There is no evidence in the record indicating Baker had any involvement in the termination proceedings or provided the Board with any information. In fact, Allen admitted in her deposition that she had no information to indicate Baker ever spoke to the Board. Rec. Vol. I doc. 22 tab R. In support of their motion for summary judgment, the defendants submitted the affidavit of Principal Baker. Rec. Vol. I doc. 22 tab T. In it, Baker stated he had absolutely no contact with the Board regarding Allen's termination. Id.
Once defendants properly supported their motion for summary judgment with this affidavit, it was incumbent upon Allen to respond with some showing of an issue of genuine material fact. See Brown v. Parker-Hannifin Corp., 746 F.2d 1407, 1412 (10th Cir.1984). Resting on the allegations in the complaint is insufficient. Id. Because there is no factual support for Allen's claim, summary judgment was appropriate. Consequently, we affirm the district court on this claim.4B. Title VII Claim
Allen's Title VII claim is captioned as one singular claim for wrongful termination. She asserts, however, that a series of discriminatory events led to the firing. Allen argues these events, when combined, show an intent to discriminate. However, the district court held Allen failed to establish a prima facie case on her wrongful termination claim. See McDonnell Douglas Corp. v. Green, 411 U.S. 792, 802, 93 S.Ct. 1817, 1824, 36 L.Ed.2d 668 (1973); see also Rec. Vol. I doc. 35 pp. 11-12. Unless she has met this threshold showing, she cannot argue that the Board's reason for terminating her was pretextual. The pattern of the alleged discriminatory events goes to that issue. However, the district court examined each discriminatory act as a separate claim. Therefore, we will review each allegation in the same manner.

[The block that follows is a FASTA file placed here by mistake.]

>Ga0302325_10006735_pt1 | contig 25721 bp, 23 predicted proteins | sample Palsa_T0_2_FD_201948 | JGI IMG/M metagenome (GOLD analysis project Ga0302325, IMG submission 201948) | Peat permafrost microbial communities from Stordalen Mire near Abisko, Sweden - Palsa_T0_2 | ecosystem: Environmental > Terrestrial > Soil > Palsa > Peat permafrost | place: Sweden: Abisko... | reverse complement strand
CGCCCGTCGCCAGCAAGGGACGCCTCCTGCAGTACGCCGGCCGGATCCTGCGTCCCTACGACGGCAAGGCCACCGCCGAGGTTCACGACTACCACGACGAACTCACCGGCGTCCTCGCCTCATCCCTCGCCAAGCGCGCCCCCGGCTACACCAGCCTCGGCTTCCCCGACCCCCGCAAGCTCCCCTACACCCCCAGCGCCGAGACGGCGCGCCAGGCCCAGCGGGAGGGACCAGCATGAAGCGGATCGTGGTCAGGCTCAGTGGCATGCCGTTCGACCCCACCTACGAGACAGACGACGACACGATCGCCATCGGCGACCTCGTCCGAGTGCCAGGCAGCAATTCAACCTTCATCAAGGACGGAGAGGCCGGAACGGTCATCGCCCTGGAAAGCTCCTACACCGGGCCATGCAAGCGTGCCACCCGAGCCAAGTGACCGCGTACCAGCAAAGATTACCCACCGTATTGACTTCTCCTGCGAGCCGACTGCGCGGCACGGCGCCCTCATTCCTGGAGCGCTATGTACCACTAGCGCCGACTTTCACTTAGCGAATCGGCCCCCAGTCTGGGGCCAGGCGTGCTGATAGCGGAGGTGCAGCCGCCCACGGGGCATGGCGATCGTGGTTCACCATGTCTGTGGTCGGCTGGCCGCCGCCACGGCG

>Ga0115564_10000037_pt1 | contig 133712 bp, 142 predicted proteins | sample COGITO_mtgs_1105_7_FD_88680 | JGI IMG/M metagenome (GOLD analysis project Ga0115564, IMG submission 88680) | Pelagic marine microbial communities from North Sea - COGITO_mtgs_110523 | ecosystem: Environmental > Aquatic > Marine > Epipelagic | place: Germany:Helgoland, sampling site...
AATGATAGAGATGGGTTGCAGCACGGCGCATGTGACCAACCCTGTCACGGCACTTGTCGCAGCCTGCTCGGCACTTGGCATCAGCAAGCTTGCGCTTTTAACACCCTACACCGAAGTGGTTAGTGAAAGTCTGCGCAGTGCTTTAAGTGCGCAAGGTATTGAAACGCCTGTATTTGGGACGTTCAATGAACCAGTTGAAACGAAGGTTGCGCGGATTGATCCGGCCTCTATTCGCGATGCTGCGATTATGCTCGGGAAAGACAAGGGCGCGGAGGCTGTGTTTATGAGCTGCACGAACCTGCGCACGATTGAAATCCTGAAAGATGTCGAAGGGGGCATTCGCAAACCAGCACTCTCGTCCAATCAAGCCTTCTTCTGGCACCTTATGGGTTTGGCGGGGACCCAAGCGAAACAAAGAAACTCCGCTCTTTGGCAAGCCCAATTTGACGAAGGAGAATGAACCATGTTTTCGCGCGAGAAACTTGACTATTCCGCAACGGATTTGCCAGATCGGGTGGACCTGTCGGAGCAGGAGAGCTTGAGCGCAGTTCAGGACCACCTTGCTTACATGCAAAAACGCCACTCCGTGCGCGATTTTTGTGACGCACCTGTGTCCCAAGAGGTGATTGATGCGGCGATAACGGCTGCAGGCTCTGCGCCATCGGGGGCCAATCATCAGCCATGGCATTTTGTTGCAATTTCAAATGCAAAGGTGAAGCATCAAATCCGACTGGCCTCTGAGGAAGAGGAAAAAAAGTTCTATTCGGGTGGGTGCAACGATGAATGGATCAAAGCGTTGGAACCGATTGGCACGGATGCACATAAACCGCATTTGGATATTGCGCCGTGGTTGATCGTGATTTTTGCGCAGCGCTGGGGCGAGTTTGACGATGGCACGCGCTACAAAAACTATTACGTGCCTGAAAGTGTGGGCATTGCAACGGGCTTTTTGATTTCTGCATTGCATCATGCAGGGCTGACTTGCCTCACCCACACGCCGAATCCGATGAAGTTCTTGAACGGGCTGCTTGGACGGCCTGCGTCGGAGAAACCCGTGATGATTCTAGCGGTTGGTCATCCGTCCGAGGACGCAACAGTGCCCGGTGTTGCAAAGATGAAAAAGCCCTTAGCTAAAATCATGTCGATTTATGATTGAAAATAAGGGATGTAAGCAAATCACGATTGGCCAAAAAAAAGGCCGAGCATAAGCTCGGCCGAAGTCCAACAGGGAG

The alleged discriminatory acts include: (1) failure to receive a promotion in 1979; (2) failure to receive the "promotion" to career or college guidance counselor; (3) being placed on a three-day administrative leave in 1986 following the knife incident; (4) her dismissal for pleading guilty to misdemeanor criminal charges; (5) retaliation for filing a grievance with the teacher's union, and (6) a claim for racial and gender based harassment by Robert Baker.
In order to bring suit under Title VII, an aggrieved employee must file a complaint with the EEOC or a related state agency within 180 days of the alleged unlawful act. 42 U.S.C. Sec. 2000e-5. If the commission does not act on the complaint, it issues the employee a right to sue letter. 42 U.S.C. Sec. 2000f-5(f)(1). The employee has ninety days from that date in which to file a civil action in the United States District Court. Id. Failure to follow these time limitations constitutes waiver of the claim.
However, in Furr v. AT & T Technologies, Inc., 824 F.2d 1537 (10th Cir.1987), this court held that a plaintiff may bring suit outside the strict time limitations outlined in the discrimination statutes if the various acts constitute a continuing pattern of discrimination. Id. at 1543. Under Furr, the time limits will be satisfied if one of the discriminatory acts came within the 180-day period prior to filing a complaint. The court noted, however, that "the continuing violation theory may not be used to challenge discrete, unrelated acts occurring entirely outside the statutory filing periods." Id. at 1544.
Allen did file a complaint with the EEOC following the knife incident in 1986 and after her termination. She received right to sue notices in both cases. However, she has never raised, either with the EEOC or in her amended complaints, the 1979 nonpromotion. As a result, it is a prohibited claim unless related to the other alleged incidents. Allen has not provided any evidence to the court regarding the connection between any of these acts. The 1979 "nonpromotion" took place while Allen was at a different school. Different people were involved. There is nothing in the record to indicate that the person or persons who failed to promote her had anything to do with events at JFK. Therefore, the nonpromotion claim is prohibited as untimely. However, because the other claims all appear to be related, we will review each of them in turn.